What was the economic crisis? And how far had it gone by 1932? It had begun—and here is the connection with the agrarians and the long western disaffection which had been so brilliantly personified by Bryan—by a disastrous fall of farm prices in 1920-21. There had begun, then, one of those unbalanced deflationary movements which so often have occurred in American economic life as a result of the unplanned and uncontrolled actions of economic groups in pursuit of private interests. The world had wanted farm products in great quantity during the war; after it was over, an expanded agriculture found its markets failing and its prices going down. But prices of manufactured goods (which the farmer must buy) stayed high. It took more unprocessed wheat, hogs, cotton, or corn to buy farm machinery, or even processed food and fibre, than ever before. Presently it took almost twice as much, and farmers felt that not only natural causes were at fault. They were certain that the deflation was the result of policies originated in Washington by those who were unfriendly.
Farmers can always withstand a certain amount of this kind of thing by refusing to buy, and by becoming temporarily more self-sufficient. But there is a limit to the time the old tractor or harvester, the barn roof, or the milking machine will last without replacement. And when farmers do not buy, moreover, industry feels the loss of customers. Ultimately workers lose their jobs. The inescapable mutuality of economic groups in the American economy is thus demonstrated.
Moreover, farms have mortgages which represent what the farmer borrowed to pay for them. If the farm was bought at a time of high prices for farm-products, a high price was probably paid for the land—and with a high interest rate on the mortgages. When prices fall, it becomes harder to meet the interest and practically impossible to meet payments of principal.This in turn has an effect on all the financial institutions which loan to farmers, or deal in mortgages or other farm credits. And eventually the effect is felt in other institutions with which they deal. This may—and did by 1929—go all the way back to Wall Street itself.
The farm price decline had begun in 1920. City people—industrialists, bankers, and even workers—are not much inclined to be concerned with farmers’ woes—at least they had not been in the ’20’s. And otherwhere than in agriculture a great boom had been going on. It had been a peculiarity of this boom that prices had not gone up. In fact, non-farm commodity prices had been remarkably stable from 1920 to 1928. The publicity men of the industrialists had exploited this fact by talking about "profitless prosperity." But, of course, it had not actually been profitless. What had been happening as a result of the many technical advances during the war could now be understood; efficiency was greater and costs were coming down. Profits, in spite of stable prices, were going up and up.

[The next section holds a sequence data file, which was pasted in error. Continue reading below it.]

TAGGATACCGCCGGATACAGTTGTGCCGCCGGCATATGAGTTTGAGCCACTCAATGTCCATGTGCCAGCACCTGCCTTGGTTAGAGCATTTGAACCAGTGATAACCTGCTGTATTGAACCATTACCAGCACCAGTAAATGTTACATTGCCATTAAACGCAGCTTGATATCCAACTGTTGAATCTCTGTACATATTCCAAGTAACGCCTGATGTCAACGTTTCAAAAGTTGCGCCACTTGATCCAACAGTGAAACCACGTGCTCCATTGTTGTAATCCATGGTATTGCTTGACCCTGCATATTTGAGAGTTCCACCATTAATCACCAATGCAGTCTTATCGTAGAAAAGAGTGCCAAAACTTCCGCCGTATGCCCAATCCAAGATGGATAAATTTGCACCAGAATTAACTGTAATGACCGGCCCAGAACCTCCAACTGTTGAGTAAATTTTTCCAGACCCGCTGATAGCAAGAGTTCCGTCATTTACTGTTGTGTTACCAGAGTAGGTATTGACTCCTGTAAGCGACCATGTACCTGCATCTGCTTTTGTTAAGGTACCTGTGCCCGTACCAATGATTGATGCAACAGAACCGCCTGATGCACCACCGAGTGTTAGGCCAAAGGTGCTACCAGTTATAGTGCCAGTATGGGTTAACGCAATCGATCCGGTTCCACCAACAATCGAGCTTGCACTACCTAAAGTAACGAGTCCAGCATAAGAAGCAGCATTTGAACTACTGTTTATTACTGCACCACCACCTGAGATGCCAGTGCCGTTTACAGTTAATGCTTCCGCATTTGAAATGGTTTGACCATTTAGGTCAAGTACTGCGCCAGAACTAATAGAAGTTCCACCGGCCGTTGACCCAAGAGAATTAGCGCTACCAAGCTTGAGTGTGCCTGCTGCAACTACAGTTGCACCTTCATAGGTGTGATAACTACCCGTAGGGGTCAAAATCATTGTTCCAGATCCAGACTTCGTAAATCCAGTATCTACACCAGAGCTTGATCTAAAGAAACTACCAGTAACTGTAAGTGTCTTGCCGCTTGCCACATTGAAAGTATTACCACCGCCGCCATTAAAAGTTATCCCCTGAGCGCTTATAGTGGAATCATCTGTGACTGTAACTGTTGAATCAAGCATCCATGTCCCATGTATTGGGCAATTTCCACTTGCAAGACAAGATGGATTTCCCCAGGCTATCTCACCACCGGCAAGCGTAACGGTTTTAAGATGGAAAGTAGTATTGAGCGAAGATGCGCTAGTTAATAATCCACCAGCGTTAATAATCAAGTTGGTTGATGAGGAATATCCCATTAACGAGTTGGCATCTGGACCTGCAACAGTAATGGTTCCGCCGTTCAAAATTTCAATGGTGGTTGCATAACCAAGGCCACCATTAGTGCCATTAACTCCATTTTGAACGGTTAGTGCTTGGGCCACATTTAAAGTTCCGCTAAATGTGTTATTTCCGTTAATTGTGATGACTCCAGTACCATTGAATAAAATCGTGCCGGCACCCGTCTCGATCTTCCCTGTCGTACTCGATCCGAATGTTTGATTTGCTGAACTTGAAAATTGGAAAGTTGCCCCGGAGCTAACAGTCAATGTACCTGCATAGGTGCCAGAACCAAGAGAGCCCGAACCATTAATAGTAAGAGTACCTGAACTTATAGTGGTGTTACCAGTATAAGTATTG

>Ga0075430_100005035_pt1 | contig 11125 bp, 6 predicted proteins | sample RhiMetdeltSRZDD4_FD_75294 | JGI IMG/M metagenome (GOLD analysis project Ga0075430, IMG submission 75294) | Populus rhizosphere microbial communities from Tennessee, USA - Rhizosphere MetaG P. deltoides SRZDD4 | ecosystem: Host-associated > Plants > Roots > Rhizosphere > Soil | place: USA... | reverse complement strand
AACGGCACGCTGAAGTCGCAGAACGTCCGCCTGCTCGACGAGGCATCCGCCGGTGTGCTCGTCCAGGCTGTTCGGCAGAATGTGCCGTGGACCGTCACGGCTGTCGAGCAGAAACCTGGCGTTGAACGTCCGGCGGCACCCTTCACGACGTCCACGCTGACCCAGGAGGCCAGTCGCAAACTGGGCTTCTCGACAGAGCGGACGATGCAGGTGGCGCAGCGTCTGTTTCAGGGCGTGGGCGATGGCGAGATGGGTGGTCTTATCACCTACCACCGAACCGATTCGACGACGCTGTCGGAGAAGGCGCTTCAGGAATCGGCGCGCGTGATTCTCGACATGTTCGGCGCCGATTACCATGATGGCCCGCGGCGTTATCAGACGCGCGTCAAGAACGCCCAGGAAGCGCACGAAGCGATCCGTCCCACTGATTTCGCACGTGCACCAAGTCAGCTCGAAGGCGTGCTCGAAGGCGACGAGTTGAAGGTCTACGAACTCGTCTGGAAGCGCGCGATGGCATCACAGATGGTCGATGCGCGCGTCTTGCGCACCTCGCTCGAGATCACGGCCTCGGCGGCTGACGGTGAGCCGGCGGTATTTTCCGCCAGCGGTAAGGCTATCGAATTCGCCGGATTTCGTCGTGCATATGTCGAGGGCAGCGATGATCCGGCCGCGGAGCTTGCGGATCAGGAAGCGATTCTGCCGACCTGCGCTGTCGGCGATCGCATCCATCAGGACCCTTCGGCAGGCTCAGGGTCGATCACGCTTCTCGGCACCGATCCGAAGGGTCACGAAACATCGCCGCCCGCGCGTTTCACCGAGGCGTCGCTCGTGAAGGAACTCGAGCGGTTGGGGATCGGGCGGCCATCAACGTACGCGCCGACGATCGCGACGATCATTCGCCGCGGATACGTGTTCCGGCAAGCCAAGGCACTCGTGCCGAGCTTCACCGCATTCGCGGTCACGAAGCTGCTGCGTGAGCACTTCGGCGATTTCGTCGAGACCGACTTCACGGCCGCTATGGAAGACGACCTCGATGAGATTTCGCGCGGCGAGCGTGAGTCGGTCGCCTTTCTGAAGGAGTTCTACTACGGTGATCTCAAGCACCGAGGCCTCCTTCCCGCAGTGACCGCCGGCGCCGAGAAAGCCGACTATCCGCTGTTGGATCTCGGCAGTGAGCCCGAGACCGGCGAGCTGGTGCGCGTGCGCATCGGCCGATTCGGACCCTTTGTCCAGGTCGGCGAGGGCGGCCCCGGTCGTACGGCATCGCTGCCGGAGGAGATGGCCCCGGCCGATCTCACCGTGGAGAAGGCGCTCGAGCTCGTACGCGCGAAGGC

It is one of the unalterable conditions for the successful continuation of large-scale industry that purchasing power among consumers must be sufficient to carry off the volume produced. In order to maintain purchasing power in volume, consumers’ incomes and the total of prices attached to goods and services for sale must be roughly equal. They cannot be equal unless prices come down as costs come down; otherwise, the increasing profits go into more factories and increased production. In the long run warehouses fill with goods for which there is no demand. This is a very short and, because short, inaccurate account of the basic trouble in 1929. It leaves out, for instance, the effect of the vast pools of sterile savings, and also those which financed the wild speculation after 1927. But it does emphasize the fact that, by 1929, productive power had far outrun purchasing power. The farmers had first been priced out of the market; then other consumers had followed; and all the time vast increases in plant were being made. Also vast speculations were taking place with the ever-growing surpluses of business. Suddenly it was seen that the huge debts contracted at the inflated levels of speculation could not be paid. All creditors tried to force payment of debts to them at once. There was panic.
The campaign of 1932 came after almost four years of grinding deflation, succeeding almost a decade of agricultural depression. There were idle factories, unemployment, hunger—all the phenomena of industrial paralysis. During this time Mr. Roosevelt was governor of New York where the miseries of depression were felt to their utmost. Toward the end of Mr. Hoover’s administration it became quite obvious that the time was coming for a new man and a new program; he had lost practically all his popular support. What could be more logical than that the Governor of the Empire State, a life-long liberal, an experienced and popular public figure, should succeed to the Presidency.